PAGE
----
Symmetry is graded as Excellent, Very Good, Good, Fair or Poor on a GIA report. When polishing a rough diamond the aim is to cut the heaviest, most valuable diamond possible. This often means polishing a diamond with imperfect symmetry to avoid inclusions or just leaving more weight to achieve a "magic weight" (like 1.00ct). The polished diamond may be slightly off round, have variations in girdle thickness, tilting of the table, and off centreing the table or the culet etc. Often symmetry defects in a diamond are the result of great skill, rather than an indication of poor skills.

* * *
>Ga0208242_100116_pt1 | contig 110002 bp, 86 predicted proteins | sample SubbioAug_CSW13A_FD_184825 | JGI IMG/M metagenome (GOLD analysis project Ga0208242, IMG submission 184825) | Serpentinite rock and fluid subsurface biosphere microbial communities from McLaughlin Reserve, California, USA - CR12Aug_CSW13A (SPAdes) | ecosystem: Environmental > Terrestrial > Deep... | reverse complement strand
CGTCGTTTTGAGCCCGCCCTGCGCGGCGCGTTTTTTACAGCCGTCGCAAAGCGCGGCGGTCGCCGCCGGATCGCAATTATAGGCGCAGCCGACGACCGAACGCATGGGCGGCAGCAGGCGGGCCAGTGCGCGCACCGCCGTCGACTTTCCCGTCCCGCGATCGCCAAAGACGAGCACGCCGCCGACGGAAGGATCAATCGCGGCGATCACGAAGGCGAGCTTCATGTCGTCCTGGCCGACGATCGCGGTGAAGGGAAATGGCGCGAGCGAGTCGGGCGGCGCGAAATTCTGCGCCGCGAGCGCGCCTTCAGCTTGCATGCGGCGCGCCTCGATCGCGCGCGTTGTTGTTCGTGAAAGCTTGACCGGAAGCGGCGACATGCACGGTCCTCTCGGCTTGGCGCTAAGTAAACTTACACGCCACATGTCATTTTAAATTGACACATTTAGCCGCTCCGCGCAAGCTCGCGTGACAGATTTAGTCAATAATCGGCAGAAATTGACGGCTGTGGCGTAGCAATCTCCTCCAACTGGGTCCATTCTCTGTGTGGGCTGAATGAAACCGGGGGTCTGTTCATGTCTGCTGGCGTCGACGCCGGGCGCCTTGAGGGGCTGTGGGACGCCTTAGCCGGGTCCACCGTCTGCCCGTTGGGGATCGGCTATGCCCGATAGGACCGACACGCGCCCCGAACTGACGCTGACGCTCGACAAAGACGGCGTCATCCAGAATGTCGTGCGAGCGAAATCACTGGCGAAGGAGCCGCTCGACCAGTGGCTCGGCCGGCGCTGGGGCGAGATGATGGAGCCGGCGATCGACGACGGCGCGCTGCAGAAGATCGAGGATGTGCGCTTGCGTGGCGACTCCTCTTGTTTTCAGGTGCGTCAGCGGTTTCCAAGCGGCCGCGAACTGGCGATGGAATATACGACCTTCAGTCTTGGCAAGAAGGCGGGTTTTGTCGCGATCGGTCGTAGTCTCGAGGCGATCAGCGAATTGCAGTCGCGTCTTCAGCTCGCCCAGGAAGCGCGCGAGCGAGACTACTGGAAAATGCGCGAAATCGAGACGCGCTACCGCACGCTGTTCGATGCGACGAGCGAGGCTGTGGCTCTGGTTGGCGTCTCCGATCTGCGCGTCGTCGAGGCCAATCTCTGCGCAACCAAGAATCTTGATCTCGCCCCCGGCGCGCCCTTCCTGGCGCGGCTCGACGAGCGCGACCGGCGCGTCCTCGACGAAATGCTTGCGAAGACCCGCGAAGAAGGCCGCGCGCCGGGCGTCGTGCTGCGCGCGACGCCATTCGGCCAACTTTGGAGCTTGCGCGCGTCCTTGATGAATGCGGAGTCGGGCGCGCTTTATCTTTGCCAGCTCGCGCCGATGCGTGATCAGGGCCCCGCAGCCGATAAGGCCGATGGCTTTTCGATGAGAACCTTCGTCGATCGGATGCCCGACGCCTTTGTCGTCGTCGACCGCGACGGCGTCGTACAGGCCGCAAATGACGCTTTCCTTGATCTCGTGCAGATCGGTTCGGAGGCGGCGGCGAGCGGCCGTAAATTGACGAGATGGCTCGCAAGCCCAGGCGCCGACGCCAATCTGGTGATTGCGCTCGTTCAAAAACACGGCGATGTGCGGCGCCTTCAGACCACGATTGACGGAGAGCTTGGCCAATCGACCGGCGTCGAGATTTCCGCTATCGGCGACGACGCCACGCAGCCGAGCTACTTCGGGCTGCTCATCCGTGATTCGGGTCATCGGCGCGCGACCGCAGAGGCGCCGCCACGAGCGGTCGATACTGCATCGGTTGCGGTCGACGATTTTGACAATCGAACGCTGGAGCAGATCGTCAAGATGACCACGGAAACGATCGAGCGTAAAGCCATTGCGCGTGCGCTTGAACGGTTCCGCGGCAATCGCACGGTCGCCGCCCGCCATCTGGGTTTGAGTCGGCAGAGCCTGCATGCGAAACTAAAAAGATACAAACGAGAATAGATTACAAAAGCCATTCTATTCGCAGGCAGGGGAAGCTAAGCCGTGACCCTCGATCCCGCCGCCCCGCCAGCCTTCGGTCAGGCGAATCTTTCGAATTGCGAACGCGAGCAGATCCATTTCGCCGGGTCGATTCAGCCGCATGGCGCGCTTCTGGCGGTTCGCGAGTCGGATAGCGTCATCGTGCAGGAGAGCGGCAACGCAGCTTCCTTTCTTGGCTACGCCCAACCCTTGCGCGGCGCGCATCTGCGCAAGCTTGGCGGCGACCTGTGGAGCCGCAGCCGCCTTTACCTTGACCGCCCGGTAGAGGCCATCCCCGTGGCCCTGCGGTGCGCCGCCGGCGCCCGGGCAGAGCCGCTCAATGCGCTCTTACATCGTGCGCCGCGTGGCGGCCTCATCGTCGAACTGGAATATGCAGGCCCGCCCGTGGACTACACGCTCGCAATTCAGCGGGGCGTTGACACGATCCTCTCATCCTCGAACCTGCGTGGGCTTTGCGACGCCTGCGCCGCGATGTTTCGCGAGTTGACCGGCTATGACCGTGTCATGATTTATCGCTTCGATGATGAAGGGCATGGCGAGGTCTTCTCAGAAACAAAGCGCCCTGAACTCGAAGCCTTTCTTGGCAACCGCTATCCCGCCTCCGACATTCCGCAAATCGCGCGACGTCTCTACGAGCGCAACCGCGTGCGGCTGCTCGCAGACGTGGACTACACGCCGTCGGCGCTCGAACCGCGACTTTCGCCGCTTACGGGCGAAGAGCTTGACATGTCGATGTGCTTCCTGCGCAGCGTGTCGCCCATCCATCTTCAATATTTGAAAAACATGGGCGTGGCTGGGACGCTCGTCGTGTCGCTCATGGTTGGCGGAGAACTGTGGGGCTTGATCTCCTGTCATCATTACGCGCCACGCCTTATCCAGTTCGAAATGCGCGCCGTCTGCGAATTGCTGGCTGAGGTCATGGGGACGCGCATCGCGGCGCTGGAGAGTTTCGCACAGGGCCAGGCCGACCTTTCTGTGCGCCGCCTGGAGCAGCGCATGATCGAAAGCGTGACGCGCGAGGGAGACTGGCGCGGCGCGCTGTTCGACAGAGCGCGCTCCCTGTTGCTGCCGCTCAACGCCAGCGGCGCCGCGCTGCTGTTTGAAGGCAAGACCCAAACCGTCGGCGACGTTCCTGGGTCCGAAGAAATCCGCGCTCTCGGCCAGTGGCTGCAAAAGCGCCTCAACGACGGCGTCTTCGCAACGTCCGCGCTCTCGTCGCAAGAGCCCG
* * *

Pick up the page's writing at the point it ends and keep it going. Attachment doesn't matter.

The diamond images we have used in this tutorial are mostly symmetrical. But in the real world very few diamonds are perfectly symmetrical, but symmetry is less important to the overall beauty of a diamond than the critical facet proportions. You may never notice any difference between diamonds with excellent or ideal and very good or good symmetry.
The Ideal-Scope reference chart is an effective way to judge symmetry because the patterns we observe with it display "optical" symmetry. Another category of high symmetry diamonds is Hearts and Arrows.
Very thick, medium, and very thin girdle